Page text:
Unknown artist, Japanese; Edo, Japan
Cotton; resist dyed
Length: 33.7 cm (13 1/4 inches)
Gift of William Ely 37.288
(February 16 –July 8, 2007)
Grasses are often associated with auntumn; however, with the addition of butterflies, this design may take on a more significant meaning. For example, the different design effects of the grasses may imply some are underwater whiel others are not, suggesting two different states of consciousness. Butterflies are viewed as possessing the souls of the living and the dead, in addition to symbolizing joy and longevity.(December 11, 2009 – May 9, 2010)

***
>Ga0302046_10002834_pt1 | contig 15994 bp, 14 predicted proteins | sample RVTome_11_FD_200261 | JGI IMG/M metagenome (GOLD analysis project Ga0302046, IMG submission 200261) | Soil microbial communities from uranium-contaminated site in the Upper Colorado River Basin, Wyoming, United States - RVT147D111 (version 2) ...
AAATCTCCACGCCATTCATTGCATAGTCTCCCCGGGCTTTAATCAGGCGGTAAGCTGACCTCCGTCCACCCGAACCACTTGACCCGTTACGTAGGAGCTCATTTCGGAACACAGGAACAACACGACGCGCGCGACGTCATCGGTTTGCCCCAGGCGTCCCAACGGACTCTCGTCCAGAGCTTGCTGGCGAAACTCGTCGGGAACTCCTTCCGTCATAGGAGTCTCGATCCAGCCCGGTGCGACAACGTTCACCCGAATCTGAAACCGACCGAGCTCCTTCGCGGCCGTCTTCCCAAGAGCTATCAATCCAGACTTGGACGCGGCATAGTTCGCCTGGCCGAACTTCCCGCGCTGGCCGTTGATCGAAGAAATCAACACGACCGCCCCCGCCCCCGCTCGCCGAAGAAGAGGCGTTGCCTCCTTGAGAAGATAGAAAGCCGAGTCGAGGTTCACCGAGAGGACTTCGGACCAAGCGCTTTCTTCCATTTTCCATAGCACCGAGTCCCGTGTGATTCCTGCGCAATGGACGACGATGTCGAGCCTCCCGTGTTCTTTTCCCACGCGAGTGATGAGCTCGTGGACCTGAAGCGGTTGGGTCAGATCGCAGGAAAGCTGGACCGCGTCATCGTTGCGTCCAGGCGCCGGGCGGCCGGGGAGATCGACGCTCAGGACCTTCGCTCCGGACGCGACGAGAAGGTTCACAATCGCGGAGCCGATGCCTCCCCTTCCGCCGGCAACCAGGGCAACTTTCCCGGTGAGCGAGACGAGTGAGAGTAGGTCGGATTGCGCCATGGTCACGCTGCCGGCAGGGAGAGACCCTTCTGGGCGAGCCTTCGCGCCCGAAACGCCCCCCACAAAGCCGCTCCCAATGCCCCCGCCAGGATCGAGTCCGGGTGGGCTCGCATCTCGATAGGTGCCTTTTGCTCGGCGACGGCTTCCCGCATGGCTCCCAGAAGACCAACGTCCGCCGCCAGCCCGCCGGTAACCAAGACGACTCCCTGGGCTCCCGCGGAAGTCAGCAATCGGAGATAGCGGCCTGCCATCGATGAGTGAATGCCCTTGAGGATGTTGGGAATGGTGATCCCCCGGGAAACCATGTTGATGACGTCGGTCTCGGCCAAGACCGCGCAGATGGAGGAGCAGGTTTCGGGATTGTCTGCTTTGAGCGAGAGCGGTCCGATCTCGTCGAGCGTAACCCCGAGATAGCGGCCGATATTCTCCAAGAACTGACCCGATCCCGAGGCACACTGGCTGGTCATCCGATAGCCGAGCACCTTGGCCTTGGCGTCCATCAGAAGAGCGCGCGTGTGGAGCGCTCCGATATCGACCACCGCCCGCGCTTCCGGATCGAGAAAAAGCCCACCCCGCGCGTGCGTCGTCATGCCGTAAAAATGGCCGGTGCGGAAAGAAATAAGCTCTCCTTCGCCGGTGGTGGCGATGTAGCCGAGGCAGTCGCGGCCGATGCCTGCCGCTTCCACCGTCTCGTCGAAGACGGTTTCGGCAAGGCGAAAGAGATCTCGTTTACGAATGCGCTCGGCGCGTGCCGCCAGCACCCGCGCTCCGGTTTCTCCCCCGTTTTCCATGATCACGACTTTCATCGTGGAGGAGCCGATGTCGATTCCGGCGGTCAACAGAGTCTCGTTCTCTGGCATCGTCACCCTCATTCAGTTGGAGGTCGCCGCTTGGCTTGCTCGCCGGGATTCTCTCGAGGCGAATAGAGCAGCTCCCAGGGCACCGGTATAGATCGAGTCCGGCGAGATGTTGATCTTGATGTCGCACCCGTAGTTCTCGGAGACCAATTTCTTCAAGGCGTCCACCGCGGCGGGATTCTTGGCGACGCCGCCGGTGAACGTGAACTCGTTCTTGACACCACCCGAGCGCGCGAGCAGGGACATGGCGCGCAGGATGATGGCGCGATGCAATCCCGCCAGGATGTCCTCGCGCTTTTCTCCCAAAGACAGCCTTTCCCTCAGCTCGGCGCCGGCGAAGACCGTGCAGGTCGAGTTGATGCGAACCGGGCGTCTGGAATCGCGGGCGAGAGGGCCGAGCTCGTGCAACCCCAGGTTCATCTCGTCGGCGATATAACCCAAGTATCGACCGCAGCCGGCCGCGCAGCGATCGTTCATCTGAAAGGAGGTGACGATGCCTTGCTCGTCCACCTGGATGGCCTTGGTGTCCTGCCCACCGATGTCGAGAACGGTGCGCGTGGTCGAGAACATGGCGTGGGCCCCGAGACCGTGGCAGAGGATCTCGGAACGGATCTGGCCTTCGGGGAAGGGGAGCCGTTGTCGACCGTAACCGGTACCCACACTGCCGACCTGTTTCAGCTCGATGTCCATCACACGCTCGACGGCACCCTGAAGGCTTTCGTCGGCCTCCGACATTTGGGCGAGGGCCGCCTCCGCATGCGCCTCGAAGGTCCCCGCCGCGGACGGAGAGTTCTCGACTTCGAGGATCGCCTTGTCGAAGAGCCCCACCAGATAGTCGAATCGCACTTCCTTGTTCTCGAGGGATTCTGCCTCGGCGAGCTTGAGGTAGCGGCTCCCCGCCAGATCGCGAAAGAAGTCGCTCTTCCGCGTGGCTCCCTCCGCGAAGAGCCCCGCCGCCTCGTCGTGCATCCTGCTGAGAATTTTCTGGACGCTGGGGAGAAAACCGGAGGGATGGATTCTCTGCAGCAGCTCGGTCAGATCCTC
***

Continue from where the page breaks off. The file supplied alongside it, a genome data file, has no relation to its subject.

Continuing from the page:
Drawing from Indonesian traditions of wax-resist printing, these two textiles, in which the butterfly tumbles in and out of lush vegetation and blossoms, share similar imagery, patterning, and technique, but different histories. Many cultures use the art of wax resist to create pattern on textiles. The Japanese textile is an example of katazome, a stencil-resist technique whereby rice-flour paste, mochiko, is handapplied to all areas of the textile meant to remain white before it is dyed. (A group of stencils utilizing this traditional printing process may be viewed in the cases on the far end of this gallery.) The Dutch textile represents a mechanized version of the resist-printing technique using wax rather than rice paste as the blocking agent. This manner of printing, widely known by its Indonesian name, batik, came to the attention of Dutch East India Company merchants in the early 17th century and has been refined and mechanized over the last four hundred years. Today, Vlisco, the firm that produced the contemporary Dutch textile, manufactures such wax-resist textiles not for the Dutch or Indonesian market, but for export to West Africa. The Japanese example, on the other hand, reflects the influence of Chinese design and technical tradition. According to provenance documents, it may have traveled to America on the first cargo out of Japan after the 1854 Treaty of Kanagawa, under Admiral Perry. Such textiles flooded the Western marketplace in the mid-19th century, spurring a new movement in design known as Japonisme.